How can alloying iron prevent it from corroding?

41 views
0

How does stainless steel work? You add a little bit of chromium to it and the iron no longer reacts with oxygen? I don’t get how that happens.

In: 2

Some things don’t rust…water, rock, wood, bananas etc. Sure they do react with oxygen but it’s not rust. Iron does rust so it you change it so there’s less iron they’re will be less rust. Stainless still oxidizes but it’s not rust and it’s a more desirable outcome

In two ways:

1. Certain metals interact with oxygen much more vigorously than iron, including chromium and magnesium. Also aluminium. Those metals will corrode preferentially, either as part of an alloy or as “sacrificial electrodes” (something commonly used on ships).

2. A lot of those metals produce tough, continuous and well bonded oxide layers that work to protect the metal from futther oxidation. The whole issue with rusting is that for pure iron and common steel alloys, rust cracks and peels off, because it increases in volume (think ice vs. water). There are special steel formulations that create a well behaved rust layer that is just as protective as the aluminium or chromium ones, and doesn’t need painting.

Iron combines with oxygen to form rust because of how chemistry works. The way electrons are arranged in iron atoms makes it “happy” to combine with oxygen and form “iron oxide”, the fancy name for rust.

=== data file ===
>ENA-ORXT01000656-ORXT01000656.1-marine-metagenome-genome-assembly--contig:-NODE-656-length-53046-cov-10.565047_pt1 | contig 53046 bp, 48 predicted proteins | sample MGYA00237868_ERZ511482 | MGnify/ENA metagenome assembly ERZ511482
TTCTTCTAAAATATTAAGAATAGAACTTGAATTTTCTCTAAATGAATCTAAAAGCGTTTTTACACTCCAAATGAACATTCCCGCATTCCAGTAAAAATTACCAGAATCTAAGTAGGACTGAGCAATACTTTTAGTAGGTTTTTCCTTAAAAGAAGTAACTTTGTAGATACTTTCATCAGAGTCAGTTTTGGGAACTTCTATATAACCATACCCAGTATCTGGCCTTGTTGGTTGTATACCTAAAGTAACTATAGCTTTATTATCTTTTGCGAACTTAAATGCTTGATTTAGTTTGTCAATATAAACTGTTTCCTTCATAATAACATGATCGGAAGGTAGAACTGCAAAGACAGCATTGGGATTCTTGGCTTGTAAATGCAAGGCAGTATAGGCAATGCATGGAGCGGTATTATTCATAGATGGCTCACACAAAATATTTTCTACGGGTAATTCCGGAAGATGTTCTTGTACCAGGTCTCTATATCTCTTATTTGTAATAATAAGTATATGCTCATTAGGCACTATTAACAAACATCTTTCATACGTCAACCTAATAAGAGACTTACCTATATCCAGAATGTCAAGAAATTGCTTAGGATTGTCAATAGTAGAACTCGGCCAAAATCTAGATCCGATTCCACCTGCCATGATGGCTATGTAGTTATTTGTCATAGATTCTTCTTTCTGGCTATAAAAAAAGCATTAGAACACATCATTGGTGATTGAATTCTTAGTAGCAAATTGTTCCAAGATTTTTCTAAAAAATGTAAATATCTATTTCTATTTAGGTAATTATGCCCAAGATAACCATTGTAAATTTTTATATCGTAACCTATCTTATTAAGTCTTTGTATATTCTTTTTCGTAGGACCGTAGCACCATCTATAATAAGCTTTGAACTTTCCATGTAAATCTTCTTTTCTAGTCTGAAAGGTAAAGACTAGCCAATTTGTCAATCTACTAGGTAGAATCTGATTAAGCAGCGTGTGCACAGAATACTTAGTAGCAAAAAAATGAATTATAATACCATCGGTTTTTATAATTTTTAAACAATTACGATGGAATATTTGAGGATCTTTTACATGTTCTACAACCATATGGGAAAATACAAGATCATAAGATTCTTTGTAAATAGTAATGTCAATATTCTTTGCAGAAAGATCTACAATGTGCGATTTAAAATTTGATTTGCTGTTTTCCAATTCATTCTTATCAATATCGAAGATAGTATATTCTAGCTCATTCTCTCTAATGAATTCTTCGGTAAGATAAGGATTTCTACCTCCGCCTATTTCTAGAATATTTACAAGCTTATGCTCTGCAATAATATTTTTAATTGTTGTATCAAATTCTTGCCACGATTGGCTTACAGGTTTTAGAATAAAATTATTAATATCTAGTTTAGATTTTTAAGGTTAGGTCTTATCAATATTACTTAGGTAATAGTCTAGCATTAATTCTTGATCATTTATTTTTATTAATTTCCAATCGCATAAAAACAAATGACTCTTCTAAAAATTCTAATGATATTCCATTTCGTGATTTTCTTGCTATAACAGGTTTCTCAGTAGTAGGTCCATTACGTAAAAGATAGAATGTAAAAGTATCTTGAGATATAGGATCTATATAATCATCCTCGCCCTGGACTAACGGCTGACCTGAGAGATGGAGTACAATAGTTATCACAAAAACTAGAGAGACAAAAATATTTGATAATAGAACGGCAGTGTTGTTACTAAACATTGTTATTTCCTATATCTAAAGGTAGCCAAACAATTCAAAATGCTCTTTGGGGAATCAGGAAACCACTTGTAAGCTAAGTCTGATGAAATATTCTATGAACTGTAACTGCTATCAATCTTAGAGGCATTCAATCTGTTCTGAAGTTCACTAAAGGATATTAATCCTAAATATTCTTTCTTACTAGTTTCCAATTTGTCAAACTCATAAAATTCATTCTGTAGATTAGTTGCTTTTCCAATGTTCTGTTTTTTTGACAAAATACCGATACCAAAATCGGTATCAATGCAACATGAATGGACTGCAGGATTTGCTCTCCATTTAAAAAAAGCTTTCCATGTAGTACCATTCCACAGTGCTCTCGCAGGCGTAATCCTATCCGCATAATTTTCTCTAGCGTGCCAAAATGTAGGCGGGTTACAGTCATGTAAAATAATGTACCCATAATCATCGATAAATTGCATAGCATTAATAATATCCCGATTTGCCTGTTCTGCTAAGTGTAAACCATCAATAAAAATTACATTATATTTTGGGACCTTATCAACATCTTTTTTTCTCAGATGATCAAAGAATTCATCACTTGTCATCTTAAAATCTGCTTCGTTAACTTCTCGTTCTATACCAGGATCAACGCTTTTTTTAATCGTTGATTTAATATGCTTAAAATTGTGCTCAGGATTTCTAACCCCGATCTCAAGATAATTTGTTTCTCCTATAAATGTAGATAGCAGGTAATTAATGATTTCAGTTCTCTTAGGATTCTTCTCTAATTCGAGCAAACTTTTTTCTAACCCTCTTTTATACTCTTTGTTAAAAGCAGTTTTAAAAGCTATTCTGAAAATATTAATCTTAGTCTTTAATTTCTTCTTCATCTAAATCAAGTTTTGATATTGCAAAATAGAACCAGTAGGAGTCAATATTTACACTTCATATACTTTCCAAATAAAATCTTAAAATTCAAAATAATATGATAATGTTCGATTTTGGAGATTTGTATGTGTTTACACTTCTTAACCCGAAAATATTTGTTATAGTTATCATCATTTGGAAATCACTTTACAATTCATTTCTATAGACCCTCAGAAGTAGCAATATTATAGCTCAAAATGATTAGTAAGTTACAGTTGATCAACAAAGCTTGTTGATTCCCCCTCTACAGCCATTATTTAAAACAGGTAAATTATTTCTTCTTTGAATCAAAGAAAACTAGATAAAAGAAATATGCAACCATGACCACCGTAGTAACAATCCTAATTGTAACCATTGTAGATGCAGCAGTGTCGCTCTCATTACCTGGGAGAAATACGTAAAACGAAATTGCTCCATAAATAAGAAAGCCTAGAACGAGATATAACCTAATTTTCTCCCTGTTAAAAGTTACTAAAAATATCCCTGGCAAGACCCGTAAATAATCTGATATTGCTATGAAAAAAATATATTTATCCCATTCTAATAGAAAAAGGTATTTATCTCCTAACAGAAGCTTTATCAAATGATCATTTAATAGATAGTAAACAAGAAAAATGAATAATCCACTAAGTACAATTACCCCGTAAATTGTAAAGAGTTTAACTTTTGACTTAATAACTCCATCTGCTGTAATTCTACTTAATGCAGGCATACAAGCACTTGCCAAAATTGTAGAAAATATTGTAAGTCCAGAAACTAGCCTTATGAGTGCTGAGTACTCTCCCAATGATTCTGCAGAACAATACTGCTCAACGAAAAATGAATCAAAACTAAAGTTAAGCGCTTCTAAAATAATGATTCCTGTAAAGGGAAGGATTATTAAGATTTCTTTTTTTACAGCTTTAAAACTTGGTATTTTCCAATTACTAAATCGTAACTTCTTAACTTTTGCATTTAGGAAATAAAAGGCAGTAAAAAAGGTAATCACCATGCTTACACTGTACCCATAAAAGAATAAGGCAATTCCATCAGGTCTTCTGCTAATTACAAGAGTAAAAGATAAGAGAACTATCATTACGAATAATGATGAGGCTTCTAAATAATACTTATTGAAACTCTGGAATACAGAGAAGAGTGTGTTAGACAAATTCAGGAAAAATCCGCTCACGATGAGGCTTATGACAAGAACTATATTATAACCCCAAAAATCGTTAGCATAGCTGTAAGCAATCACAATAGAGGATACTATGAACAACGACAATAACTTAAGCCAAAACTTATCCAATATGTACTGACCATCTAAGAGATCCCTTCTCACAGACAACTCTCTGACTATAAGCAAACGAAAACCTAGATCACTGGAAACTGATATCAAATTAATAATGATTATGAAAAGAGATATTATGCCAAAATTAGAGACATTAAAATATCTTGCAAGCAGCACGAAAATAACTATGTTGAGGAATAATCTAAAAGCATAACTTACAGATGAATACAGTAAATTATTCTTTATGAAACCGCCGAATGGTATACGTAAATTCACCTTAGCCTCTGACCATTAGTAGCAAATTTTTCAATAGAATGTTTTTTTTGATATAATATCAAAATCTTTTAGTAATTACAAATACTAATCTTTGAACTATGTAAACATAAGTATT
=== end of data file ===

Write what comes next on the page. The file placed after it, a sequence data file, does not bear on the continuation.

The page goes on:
Stainless steel is an alloy that adds some Chromium to the iron. Chromium is “even more happy” to bond with oxygen, but when it does that it creates a completely different substance that’s really just cosmetically not nice and not as physically different as rust is. The substance it makes takes the form of a thin film, and that film makes it harder for more oxygen to get at the metal. So once the film forms it’s less likely any more gets made. In higher-quality stainless steel this film is so thin we can’t really see it without powerful instruments. But cheaper stainless steel can usually appear to rust (because it has less of the more expensive metals that make it truly stainless.)

So put more simply: it DOES rust a little. But it makes a different kind of rust, and that rust forms a kind of protective coating that stops more from forming.

For stainless steel the chromium and nickel added to the iron does not rust. So when stainless steel is exposed to oxygen the iron atoms will react with the oxygen in the air and turn to rust leaving the chromium and nickel behind as a shiney layer on top. This stopps the corrosion as the air does not go thrugh this shiney layer into the iron under it.

There is another type of alloy which does not corrode called “corten”. This works slightly differently. Normally when steel rusts the iron oxide on the surface is very fragile, like dust. And this allows the air to get under it to expose new steel to corrode. The process is therefore allowed to continue untill all the steel is corroded away. Some metals such as aluminium actually oxidizes much faster then iron but the oxide layer it forms is very hard and does not allow air though, so it protects the rest of the metal. Corten does the same with steel. The alloy is specifically designed so that the iron oxide alloy that covers it will still be quite strong and not flake off like normal rust. It is therefore protecting the steel underneeth from further corrosion, not as good as stainless steel or aluminium but still quite usable. If you see a structure made out of what looks like rusty old steel but it still looks in good condition it is likely made out of corten and is intended to look like that.